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My Epiphany and Me
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Is there a more enduring or clichéd inflection point in food writing than the epiphany? The experience when the taste of something alters the writer’s understanding forever: Julia and Paul and the Dover sole meunière at Restaurant La Courenne in Rouen, after landing in France; Bourdain’s first taste of raw oysters on a France-bound ocean liner as a boy; Alice Waters and the soupe de légumes of her first lunch in Paris. (For at least three generations of American writers these revelations occurred in France, which says a lot about who we’ve been; who we no longer are.)
Bourdain, like Augustine of Hippo ransacking his storehouse of memories to find god, finds the hand of divinity in epiphany. In his signature mock heroic voice, Bourdain describes that boyhood oyster initiation in spiritual terms. “[I]n that unforgettably sweet moment of my personal history,” he says in Kitchen Confidential, “that moment still more alive for me than so many of the other ‘firsts’ which followed—first pussy, first joint, first day in high school, first published book, or any other thing—I attained glory.
I’ve sometimes talked of my own THC- and vagina-free brush with glory: How in my early twenties I tasted a salad at Greens in San Francisco, looking out at that remarkable view to the Golden Gate and the Marin headlands, beyond which the restaurant’s farm lay. The salad has been shifting in my memory for years, becoming whatever I required it to be to satisfy the version of myself I needed to believe. In my latest recollection the lettuces are lime green and blackish red, smooth-lipped and ruffled. Thin apple slices, sweet and sharp; walnuts so recently our of their shells the edges were sharp, not worn down, not tumbled; greeny lumps of Stilton; pink flecks in the dressing—shallots, stained by vinegar, like the anthocyanin blush on pH test strips. Everything alive, everything reactive, so far from the bruised and busted produce I knew from dank and dripping Safeway coolers.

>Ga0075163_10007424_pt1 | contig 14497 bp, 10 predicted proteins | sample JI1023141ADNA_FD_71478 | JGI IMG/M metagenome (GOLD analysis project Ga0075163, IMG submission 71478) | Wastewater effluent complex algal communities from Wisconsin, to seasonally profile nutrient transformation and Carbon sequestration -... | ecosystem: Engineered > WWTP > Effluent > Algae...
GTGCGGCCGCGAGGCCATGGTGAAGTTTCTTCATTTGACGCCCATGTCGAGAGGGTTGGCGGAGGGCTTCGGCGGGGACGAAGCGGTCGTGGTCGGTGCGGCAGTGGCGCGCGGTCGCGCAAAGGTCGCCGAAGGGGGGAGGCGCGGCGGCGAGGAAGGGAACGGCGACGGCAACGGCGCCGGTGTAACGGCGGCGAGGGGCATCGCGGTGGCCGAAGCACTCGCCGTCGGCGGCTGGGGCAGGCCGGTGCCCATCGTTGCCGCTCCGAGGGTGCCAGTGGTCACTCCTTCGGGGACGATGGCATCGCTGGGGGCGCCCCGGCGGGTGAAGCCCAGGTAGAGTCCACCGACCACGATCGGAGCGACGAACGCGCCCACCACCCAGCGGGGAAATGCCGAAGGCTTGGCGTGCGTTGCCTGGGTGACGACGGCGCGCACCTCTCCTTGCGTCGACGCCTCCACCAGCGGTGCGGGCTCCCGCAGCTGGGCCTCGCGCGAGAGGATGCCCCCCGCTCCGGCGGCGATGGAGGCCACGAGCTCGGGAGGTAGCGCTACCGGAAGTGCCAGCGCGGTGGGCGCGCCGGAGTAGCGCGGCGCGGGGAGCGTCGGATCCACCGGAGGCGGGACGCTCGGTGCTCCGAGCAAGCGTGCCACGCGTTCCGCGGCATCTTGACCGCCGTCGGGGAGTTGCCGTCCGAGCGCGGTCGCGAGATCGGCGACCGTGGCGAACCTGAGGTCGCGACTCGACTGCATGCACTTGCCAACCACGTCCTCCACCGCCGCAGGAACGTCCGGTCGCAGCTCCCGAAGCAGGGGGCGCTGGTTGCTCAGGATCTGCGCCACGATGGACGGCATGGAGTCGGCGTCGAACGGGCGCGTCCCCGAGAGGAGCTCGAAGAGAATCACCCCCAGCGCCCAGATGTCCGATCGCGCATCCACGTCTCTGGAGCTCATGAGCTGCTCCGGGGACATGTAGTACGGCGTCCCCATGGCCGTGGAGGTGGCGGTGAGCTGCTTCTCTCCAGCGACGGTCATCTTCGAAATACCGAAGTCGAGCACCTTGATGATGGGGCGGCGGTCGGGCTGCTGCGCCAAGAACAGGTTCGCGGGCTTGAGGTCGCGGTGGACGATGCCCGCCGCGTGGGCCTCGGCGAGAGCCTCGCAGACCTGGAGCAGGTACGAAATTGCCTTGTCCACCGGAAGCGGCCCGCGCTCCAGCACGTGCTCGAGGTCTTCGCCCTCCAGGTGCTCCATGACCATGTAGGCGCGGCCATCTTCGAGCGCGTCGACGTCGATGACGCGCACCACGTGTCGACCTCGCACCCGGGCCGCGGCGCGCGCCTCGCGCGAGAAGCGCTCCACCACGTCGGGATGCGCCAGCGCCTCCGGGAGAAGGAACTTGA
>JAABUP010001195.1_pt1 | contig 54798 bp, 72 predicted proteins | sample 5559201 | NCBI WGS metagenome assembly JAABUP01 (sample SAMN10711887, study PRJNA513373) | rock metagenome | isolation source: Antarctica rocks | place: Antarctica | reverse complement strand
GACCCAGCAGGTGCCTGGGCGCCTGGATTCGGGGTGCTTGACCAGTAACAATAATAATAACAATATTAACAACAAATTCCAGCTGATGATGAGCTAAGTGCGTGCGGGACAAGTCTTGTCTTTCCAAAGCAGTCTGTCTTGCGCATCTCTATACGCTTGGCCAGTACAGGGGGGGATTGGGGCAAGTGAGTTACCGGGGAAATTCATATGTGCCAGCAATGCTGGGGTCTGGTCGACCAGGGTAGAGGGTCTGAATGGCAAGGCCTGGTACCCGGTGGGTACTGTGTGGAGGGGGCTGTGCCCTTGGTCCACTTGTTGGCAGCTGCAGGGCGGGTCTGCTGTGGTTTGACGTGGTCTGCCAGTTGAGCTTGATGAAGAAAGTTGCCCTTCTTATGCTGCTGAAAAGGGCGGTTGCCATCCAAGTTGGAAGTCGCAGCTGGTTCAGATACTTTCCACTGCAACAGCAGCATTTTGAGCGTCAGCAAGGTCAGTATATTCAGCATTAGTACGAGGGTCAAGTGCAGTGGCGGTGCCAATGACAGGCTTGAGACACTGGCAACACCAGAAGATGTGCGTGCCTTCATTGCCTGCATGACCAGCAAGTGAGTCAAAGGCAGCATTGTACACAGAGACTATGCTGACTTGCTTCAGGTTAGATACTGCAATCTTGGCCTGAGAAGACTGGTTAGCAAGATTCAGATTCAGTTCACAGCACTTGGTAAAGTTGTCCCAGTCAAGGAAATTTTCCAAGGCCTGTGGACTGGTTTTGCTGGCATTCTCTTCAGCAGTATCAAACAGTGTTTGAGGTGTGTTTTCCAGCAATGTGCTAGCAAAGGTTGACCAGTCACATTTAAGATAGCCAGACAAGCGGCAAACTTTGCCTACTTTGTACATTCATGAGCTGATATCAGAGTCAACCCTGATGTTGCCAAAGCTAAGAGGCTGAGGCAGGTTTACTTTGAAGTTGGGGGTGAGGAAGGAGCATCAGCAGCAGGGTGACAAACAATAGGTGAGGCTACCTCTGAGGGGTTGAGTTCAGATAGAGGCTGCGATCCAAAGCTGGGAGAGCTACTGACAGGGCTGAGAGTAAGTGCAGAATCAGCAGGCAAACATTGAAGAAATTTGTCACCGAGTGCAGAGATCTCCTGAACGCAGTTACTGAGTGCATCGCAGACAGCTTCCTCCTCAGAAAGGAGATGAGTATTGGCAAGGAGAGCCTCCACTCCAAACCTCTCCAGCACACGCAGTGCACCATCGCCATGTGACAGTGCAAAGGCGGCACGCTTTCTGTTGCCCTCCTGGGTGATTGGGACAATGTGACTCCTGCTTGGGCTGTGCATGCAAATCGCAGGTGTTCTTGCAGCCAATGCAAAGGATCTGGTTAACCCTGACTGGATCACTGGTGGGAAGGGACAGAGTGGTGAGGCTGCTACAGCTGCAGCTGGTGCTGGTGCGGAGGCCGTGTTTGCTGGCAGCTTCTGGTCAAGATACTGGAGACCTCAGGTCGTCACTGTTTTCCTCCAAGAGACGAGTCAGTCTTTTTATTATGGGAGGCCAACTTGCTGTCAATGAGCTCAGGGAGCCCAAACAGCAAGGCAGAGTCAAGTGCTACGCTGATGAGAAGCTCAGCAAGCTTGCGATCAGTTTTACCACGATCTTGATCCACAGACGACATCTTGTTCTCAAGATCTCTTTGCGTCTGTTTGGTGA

I wrote about the effect it had on me with some very cringey bombast: “Gazing out at the bridge so high it was only possible to see, above the safety railing, the cargo boxes of trucks gliding slowly, steadily on the suspended roadway. How the very lettuces I was eating had been picked that morning from a hollow along the unseen edge of the headlands before me; how they’d drifted along the bridge in a truck like one of the ones I could follow in the distance. How everything on my plate acknowledged time and transformation.” Yes, well.
Still, I know…how this epiphanic salad is the climax in a story of purpose I imagined for my life. Within months of tasting it I’d be cooking at Greens, apprenticing myself, so my narrative goes, to the kitchen that produced such a brilliantly revelatory salad. It’s a story that flexes my own extraordinary taste, my intellectual curiosity. In pursuing a salad, wherever it took me, I would dedicate my life to exploring the mysteries of food. The revealed truth of this salad gave me purpose—never mind that a salad is sort of a ridiculous thing, such a flimsy, evanescent thing to pin a life on.
That’s the lie of the remembered epiphany: that it peremptorily bestows a specious authenticity that cements purpose. It’s god’s Magic 8 Ball, demanding absolute faithfulness to its revealed fortunes.
Is speaks, this lie, to how uncomfortably those of us who write about food grope for meaning. How we sometimes force food to fit a narrative, instead of letting it be; instead of examining our own need to squeeze experience into familiar shapes: redemption or fidelity; comfort or reassurance. To imagine glory in otherwise agnostic lives of doubt. #